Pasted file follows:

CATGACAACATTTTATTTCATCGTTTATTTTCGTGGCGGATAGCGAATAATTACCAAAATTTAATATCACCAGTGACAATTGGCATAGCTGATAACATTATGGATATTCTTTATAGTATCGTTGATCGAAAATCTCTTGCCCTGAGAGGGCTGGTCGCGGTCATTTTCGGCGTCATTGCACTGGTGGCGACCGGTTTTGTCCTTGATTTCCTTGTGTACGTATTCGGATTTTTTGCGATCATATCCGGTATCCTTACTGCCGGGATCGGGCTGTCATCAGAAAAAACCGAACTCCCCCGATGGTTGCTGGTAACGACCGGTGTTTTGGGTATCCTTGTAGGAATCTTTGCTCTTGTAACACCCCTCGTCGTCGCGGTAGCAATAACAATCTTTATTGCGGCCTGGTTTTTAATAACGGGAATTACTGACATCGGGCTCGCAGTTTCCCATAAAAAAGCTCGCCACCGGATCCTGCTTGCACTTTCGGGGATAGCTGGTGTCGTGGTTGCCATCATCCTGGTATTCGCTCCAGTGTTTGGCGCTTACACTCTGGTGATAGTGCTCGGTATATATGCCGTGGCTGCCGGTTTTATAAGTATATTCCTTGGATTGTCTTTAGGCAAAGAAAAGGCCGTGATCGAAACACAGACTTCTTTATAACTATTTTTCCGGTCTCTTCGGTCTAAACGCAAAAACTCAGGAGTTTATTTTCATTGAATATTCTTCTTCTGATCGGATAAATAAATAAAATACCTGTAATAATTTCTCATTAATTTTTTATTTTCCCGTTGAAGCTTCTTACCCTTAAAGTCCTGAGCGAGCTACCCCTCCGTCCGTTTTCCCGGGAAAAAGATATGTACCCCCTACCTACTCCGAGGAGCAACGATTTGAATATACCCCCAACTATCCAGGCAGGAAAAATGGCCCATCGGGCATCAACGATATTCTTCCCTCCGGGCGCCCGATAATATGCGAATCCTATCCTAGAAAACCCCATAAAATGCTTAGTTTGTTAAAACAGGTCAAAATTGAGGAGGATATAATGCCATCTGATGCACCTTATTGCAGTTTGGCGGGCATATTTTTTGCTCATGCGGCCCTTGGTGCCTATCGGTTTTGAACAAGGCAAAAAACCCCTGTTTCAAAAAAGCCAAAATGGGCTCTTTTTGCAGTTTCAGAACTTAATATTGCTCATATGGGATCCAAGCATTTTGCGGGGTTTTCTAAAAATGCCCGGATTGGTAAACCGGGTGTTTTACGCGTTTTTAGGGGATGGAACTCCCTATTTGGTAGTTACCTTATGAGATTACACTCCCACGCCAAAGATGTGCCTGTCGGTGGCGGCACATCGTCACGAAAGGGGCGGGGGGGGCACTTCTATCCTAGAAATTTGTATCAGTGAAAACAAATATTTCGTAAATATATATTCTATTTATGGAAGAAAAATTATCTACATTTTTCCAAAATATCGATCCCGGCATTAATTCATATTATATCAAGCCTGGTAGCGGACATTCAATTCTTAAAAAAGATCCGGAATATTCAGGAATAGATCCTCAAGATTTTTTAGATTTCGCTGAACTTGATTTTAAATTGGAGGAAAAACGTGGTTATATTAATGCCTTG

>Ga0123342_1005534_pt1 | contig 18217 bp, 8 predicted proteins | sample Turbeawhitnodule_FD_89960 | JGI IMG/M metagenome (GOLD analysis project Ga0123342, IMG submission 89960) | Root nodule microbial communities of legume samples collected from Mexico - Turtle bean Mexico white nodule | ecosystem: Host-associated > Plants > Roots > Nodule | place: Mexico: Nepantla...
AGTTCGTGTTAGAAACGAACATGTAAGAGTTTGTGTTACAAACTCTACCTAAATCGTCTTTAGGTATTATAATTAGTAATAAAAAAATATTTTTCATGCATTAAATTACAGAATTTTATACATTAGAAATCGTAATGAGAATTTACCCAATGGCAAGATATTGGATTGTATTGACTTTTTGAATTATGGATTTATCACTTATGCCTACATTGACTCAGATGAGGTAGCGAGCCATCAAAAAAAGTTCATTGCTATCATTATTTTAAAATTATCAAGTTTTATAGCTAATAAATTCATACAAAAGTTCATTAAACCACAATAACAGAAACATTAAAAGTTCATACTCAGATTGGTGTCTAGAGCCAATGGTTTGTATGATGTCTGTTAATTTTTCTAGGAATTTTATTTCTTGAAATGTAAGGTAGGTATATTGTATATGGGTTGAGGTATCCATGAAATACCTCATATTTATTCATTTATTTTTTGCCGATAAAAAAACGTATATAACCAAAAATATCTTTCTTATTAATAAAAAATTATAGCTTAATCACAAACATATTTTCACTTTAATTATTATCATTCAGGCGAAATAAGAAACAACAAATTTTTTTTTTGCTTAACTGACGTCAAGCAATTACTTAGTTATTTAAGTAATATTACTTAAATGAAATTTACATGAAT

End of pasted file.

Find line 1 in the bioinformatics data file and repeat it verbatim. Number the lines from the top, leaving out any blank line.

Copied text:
CATGACAACATTTTATTTCATCGTTTATTTTCGTGGCGGATAGCGAATAATTACCAAAATTTAATATCACCAGTGACAATTGGCATAGCTGATAACATTATGGATATTCTTTATAGTATCGTTGATCGAAAATCTCTTGCCCTGAGAGGGCTGGTCGCGGTCATTTTCGGCGTCATTGCACTGGTGGCGACCGGTTTTGTCCTTGATTTCCTTGTGTACGTATTCGGATTTTTTGCGATCATATCCGGTATCCTTACTGCCGGGATCGGGCTGTCATCAGAAAAAACCGAACTCCCCCGATGGTTGCTGGTAACGACCGGTGTTTTGGGTATCCTTGTAGGAATCTTTGCTCTTGTAACACCCCTCGTCGTCGCGGTAGCAATAACAATCTTTATTGCGGCCTGGTTTTTAATAACGGGAATTACTGACATCGGGCTCGCAGTTTCCCATAAAAAAGCTCGCCACCGGATCCTGCTTGCACTTTCGGGGATAGCTGGTGTCGTGGTTGCCATCATCCTGGTATTCGCTCCAGTGTTTGGCGCTTACACTCTGGTGATAGTGCTCGGTATATATGCCGTGGCTGCCGGTTTTATAAGTATATTCCTTGGATTGTCTTTAGGCAAAGAAAAGGCCGTGATCGAAACACAGACTTCTTTATAACTATTTTTCCGGTCTCTTCGGTCTAAACGCAAAAACTCAGGAGTTTATTTTCATTGAATATTCTTCTTCTGATCGGATAAATAAATAAAATACCTGTAATAATTTCTCATTAATTTTTTATTTTCCCGTTGAAGCTTCTTACCCTTAAAGTCCTGAGCGAGCTACCCCTCCGTCCGTTTTCCCGGGAAAAAGATATGTACCCCCTACCTACTCCGAGGAGCAACGATTTGAATATACCCCCAACTATCCAGGCAGGAAAAATGGCCCATCGGGCATCAACGATATTCTTCCCTCCGGGCGCCCGATAATATGCGAATCCTATCCTAGAAAACCCCATAAAATGCTTAGTTTGTTAAAACAGGTCAAAATTGAGGAGGATATAATGCCATCTGATGCACCTTATTGCAGTTTGGCGGGCATATTTTTTGCTCATGCGGCCCTTGGTGCCTATCGGTTTTGAACAAGGCAAAAAACCCCTGTTTCAAAAAAGCCAAAATGGGCTCTTTTTGCAGTTTCAGAACTTAATATTGCTCATATGGGATCCAAGCATTTTGCGGGGTTTTCTAAAAATGCCCGGATTGGTAAACCGGGTGTTTTACGCGTTTTTAGGGGATGGAACTCCCTATTTGGTAGTTACCTTATGAGATTACACTCCCACGCCAAAGATGTGCCTGTCGGTGGCGGCACATCGTCACGAAAGGGGCGGGGGGGGCACTTCTATCCTAGAAATTTGTATCAGTGAAAACAAATATTTCGTAAATATATATTCTATTTATGGAAGAAAAATTATCTACATTTTTCCAAAATATCGATCCCGGCATTAATTCATATTATATCAAGCCTGGTAGCGGACATTCAATTCTTAAAAAAGATCCGGAATATTCAGGAATAGATCCTCAAGATTTTTTAGATTTCGCTGAACTTGATTTTAAATTGGAGGAAAAACGTGGTTATATTAATGCCTTG